The mystery of ‘Sansom Jones’ – the phantom Welsh doctor
“This book I had from — a resident of this parish (Bettws in Monmouthshire), who swears it was the book of Sansom Jones a physician of this county, some two hundred years ago”.
This note, dated around the early twentieth century, appears in the front cover of an intriguing manuscript – Cardiff public library MS 2.126. Since I first came across the document in 2005, it has fascinated me as it represents something of a mystery. It is, or at least appears to be, a remedy collection dating to around the early seventeenth century. It looks and feels ‘right’. The palaeography is consistent with a document of that age. The layout is what you’d expect from an early modern receipt book and the remedies are neatly written and ordered. And yet it is one of the most frustrating sources I have ever looked at.
It should be a fascinating view into the medical world of that most rare of creatures – the early modern Welsh doctor. We even have his name – relatively unusual for sources of this type. Except, so far, “Sansom Jones” has eluded every attempt I have made to find out more about him…or even to establish whether he even existed. He highlights one of the big problems for historians in trying to piece together individual lives through scattered documents. We have a few pieces of the jigsaw, but not the final picture. It also raises the danger in assuming that documents in local or county archives are necessarily from their own area.
Let’s start at the beginning of the ‘Jones’ document. The first couple of pages are interesting. The book begins with a list of standard apothecary measures – a common enough inclusion, especially if this were the book of a practitioner. Lists of scruples, drachms and other measures were necessary and useful in compounding the correct measures and dosages of remedies. But then the plot thickens, and the name ‘Bethia Marsh’ is written in bold script, suggesting authorship or ownership; more about that later. But also prominently written is the following heading:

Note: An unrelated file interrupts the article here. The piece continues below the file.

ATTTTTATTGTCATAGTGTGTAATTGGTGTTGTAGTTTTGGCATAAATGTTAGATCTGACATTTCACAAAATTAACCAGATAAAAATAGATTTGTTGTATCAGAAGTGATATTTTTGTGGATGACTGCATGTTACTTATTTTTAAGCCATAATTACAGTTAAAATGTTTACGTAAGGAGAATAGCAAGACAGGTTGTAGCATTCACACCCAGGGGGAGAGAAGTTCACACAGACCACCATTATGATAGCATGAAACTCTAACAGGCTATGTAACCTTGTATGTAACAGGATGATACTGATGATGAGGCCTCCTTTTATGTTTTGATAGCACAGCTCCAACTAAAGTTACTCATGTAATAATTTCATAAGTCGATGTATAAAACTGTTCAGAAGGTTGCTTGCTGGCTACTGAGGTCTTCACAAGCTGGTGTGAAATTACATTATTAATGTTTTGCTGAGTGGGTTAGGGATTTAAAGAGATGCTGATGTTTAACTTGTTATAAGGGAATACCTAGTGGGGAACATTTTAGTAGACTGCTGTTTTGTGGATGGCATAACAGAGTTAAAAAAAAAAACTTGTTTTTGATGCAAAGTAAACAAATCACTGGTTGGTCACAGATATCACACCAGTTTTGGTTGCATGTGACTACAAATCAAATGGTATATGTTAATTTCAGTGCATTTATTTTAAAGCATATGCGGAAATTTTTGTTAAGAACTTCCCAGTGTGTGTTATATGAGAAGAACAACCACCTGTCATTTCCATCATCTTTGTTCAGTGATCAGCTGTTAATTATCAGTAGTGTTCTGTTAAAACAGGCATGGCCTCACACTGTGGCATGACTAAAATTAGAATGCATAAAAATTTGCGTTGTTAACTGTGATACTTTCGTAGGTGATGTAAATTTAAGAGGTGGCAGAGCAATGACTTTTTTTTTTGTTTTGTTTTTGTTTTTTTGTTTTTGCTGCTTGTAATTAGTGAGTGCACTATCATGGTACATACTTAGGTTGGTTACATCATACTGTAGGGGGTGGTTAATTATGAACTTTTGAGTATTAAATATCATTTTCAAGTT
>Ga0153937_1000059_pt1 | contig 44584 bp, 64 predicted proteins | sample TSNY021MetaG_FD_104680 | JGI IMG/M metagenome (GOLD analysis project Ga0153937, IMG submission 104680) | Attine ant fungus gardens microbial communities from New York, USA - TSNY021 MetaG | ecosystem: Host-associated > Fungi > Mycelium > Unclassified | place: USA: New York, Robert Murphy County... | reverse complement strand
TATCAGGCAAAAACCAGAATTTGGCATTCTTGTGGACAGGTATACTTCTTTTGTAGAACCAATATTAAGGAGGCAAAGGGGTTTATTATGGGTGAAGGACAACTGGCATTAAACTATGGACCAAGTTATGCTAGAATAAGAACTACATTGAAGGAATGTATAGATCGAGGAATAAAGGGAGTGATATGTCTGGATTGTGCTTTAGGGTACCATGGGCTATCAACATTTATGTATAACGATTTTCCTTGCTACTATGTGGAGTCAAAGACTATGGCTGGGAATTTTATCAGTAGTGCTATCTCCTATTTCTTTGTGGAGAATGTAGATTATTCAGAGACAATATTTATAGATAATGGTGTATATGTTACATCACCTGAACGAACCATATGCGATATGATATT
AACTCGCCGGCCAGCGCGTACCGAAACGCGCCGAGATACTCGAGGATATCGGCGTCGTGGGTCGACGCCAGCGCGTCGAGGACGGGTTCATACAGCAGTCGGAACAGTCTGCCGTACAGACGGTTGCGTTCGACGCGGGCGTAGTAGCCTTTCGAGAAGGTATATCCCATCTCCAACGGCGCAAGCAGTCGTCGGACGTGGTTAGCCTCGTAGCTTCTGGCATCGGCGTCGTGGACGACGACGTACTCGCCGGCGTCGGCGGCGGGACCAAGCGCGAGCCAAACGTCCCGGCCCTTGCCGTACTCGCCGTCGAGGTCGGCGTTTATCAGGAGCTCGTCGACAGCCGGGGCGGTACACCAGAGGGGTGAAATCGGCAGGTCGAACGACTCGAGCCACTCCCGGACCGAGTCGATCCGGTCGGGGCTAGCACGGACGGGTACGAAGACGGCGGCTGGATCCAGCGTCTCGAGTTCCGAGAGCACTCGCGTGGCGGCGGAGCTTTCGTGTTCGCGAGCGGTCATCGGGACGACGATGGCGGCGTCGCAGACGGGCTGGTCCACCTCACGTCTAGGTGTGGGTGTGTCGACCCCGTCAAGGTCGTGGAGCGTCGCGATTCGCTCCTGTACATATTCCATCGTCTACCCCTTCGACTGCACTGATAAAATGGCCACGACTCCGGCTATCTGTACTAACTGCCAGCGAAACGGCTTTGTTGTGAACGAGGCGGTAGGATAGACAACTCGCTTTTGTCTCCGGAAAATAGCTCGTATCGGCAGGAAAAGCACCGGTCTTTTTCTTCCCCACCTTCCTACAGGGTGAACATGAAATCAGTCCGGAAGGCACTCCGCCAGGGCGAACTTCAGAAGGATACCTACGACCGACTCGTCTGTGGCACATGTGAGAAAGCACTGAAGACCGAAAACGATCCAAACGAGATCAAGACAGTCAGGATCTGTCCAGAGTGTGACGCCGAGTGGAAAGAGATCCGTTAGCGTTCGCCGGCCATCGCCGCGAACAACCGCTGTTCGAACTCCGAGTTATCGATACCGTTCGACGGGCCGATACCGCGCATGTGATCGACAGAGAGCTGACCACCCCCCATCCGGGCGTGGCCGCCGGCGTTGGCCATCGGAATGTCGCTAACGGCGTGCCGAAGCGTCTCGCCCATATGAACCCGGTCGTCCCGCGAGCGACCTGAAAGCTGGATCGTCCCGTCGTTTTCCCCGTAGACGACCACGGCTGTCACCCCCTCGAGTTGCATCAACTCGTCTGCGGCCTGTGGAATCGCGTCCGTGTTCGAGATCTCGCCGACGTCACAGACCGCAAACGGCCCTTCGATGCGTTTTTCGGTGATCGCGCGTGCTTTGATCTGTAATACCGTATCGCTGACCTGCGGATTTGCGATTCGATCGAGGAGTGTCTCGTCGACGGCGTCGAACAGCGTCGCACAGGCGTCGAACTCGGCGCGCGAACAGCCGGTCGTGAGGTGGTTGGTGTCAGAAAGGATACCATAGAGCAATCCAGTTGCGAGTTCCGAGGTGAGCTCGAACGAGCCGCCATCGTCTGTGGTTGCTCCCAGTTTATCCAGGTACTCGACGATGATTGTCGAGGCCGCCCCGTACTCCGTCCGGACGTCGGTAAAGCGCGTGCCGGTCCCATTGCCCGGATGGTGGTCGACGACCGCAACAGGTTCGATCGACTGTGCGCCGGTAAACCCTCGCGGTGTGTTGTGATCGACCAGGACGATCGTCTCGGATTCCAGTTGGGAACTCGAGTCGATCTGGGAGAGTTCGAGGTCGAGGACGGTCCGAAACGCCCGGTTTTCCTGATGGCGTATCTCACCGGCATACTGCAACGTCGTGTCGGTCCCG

“Noblest teaching of urine to know the proffices thereof for the nature of man and woman which is known through urines. Through which urines the sicknesses of men are knowne, translated out of lattine (sic) into English. By mee Alexander Spraggot. 1569. May ixiiii”.
So the plot thickens. Here we appear to have the title page of a published book by the eponymous Mr Spraggot. We have an exact date and so, at least, a starting point. Looking at the book as a whole, it does ‘feel’ very much like a published work. It is very neatly set out and has, quite unusually, a complete alphabetical index at its end.
There is a section on uroscopy (the diagnosis of medical conditions by the appearance, smell and taste of human urine), followed by some general notes on life and health. These include “To knowe life or death/tokens of death”, “A treatise of Hypocras”, with astrological notes on sickness and other general observations including notes on why students are unhealthy – essentially because they spent so much time in motionless reading! The rest of the volume is given over to medical remedies, generally set out in order of different parts of the body.
For headaches, for example, there are remedies for “headach proceeding of a cold cause”, “headache proceeding of heate”, “for the mygrim or rigrim” and so on. Several pages deal with purges for various conditions, including “melancholie”, “palsey” and also specific diets, e.g. for the “rhewme”. There are sections on obstetrics and childbirth as well as conditions relating to both men and women. Given the standard practice of using animal, plant, and any number of other materials (!) in remedies of this time, there is ample evidence of a full range, and nothing out of the ordinary.